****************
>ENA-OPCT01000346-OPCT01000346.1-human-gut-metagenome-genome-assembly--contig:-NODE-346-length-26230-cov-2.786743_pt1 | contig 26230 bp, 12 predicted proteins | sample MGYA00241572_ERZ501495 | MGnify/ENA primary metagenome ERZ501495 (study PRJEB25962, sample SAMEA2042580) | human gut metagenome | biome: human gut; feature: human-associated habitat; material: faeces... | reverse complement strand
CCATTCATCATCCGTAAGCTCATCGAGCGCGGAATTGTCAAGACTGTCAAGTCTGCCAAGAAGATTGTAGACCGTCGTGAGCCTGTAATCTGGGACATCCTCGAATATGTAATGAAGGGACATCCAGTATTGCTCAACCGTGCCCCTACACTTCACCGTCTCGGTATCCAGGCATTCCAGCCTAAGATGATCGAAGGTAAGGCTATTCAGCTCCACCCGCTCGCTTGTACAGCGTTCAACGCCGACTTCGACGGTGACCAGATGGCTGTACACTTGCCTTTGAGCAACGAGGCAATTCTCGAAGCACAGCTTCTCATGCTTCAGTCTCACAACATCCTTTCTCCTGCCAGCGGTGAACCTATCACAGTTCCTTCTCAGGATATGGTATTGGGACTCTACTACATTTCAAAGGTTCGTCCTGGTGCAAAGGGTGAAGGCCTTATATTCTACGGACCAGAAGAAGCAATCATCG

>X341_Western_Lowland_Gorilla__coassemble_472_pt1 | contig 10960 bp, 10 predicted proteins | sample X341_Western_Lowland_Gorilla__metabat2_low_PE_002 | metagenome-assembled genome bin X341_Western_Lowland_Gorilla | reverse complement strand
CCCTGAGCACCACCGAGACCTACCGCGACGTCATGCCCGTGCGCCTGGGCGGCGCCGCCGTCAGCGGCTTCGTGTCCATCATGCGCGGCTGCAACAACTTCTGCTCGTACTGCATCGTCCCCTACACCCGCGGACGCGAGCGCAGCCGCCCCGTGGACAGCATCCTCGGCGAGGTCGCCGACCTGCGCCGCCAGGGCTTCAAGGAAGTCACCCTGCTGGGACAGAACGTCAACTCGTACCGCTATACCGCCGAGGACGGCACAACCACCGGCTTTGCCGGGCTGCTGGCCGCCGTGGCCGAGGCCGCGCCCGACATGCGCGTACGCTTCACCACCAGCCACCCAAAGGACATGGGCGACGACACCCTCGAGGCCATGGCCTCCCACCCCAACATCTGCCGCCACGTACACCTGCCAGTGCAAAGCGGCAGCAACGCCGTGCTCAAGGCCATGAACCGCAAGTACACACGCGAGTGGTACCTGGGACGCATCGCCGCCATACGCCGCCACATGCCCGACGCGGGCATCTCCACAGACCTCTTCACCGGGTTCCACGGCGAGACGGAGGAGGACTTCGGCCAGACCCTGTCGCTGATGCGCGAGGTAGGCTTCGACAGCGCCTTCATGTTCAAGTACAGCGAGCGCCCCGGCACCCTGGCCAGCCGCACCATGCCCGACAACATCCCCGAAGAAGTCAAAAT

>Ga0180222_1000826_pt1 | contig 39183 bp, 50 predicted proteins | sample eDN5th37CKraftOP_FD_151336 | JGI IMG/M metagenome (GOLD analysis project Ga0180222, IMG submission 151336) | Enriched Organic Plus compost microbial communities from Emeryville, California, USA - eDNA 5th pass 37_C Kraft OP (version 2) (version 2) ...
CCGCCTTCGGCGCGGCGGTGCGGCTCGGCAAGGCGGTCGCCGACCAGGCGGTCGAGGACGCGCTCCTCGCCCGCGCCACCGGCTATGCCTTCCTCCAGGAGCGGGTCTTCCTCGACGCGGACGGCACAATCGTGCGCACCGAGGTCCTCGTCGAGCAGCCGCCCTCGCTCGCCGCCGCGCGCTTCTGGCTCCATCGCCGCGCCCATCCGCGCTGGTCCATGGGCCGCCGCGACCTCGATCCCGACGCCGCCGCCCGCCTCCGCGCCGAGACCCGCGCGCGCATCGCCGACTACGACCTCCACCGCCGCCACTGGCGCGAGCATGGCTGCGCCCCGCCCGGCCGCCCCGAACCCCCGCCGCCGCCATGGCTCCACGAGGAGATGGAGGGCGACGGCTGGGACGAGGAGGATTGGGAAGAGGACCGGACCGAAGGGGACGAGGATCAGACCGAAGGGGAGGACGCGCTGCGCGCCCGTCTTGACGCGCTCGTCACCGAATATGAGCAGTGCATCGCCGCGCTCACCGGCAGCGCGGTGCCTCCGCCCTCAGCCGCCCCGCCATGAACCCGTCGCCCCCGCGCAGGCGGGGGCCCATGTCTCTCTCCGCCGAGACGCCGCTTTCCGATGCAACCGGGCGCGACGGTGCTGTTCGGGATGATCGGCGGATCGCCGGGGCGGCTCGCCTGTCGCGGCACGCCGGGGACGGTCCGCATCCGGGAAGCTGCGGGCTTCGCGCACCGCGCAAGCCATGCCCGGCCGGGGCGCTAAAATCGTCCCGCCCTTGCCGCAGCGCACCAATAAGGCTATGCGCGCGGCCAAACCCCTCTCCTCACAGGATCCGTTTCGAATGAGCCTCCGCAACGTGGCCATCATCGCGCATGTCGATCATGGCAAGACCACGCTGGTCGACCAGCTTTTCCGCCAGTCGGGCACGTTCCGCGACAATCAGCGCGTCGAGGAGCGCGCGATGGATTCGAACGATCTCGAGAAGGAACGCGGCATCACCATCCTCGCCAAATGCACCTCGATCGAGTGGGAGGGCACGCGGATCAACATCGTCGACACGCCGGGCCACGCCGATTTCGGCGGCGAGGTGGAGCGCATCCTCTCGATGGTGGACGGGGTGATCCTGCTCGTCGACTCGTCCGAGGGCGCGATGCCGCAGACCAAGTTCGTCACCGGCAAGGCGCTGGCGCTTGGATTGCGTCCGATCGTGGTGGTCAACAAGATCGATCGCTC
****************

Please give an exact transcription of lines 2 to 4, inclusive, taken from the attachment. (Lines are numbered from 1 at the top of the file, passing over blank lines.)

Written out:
CCATTCATCATCCGTAAGCTCATCGAGCGCGGAATTGTCAAGACTGTCAAGTCTGCCAAGAAGATTGTAGACCGTCGTGAGCCTGTAATCTGGGACATCCTCGAATATGTAATGAAGGGACATCCAGTATTGCTCAACCGTGCCCCTACACTTCACCGTCTCGGTATCCAGGCATTCCAGCCTAAGATGATCGAAGGTAAGGCTATTCAGCTCCACCCGCTCGCTTGTACAGCGTTCAACGCCGACTTCGACGGTGACCAGATGGCTGTACACTTGCCTTTGAGCAACGAGGCAATTCTCGAAGCACAGCTTCTCATGCTTCAGTCTCACAACATCCTTTCTCCTGCCAGCGGTGAACCTATCACAGTTCCTTCTCAGGATATGGTATTGGGACTCTACTACATTTCAAAGGTTCGTCCTGGTGCAAAGGGTGAAGGCCTTATATTCTACGGACCAGAAGAAGCAATCATCG

>X341_Western_Lowland_Gorilla__coassemble_472_pt1 | contig 10960 bp, 10 predicted proteins | sample X341_Western_Lowland_Gorilla__metabat2_low_PE_002 | metagenome-assembled genome bin X341_Western_Lowland_Gorilla | reverse complement strand
CCCTGAGCACCACCGAGACCTACCGCGACGTCATGCCCGTGCGCCTGGGCGGCGCCGCCGTCAGCGGCTTCGTGTCCATCATGCGCGGCTGCAACAACTTCTGCTCGTACTGCATCGTCCCCTACACCCGCGGACGCGAGCGCAGCCGCCCCGTGGACAGCATCCTCGGCGAGGTCGCCGACCTGCGCCGCCAGGGCTTCAAGGAAGTCACCCTGCTGGGACAGAACGTCAACTCGTACCGCTATACCGCCGAGGACGGCACAACCACCGGCTTTGCCGGGCTGCTGGCCGCCGTGGCCGAGGCCGCGCCCGACATGCGCGTACGCTTCACCACCAGCCACCCAAAGGACATGGGCGACGACACCCTCGAGGCCATGGCCTCCCACCCCAACATCTGCCGCCACGTACACCTGCCAGTGCAAAGCGGCAGCAACGCCGTGCTCAAGGCCATGAACCGCAAGTACACACGCGAGTGGTACCTGGGACGCATCGCCGCCATACGCCGCCACATGCCCGACGCGGGCATCTCCACAGACCTCTTCACCGGGTTCCACGGCGAGACGGAGGAGGACTTCGGCCAGACCCTGTCGCTGATGCGCGAGGTAGGCTTCGACAGCGCCTTCATGTTCAAGTACAGCGAGCGCCCCGGCACCCTGGCCAGCCGCACCATGCCCGACAACATCCCCGAAGAAGTCAAAAT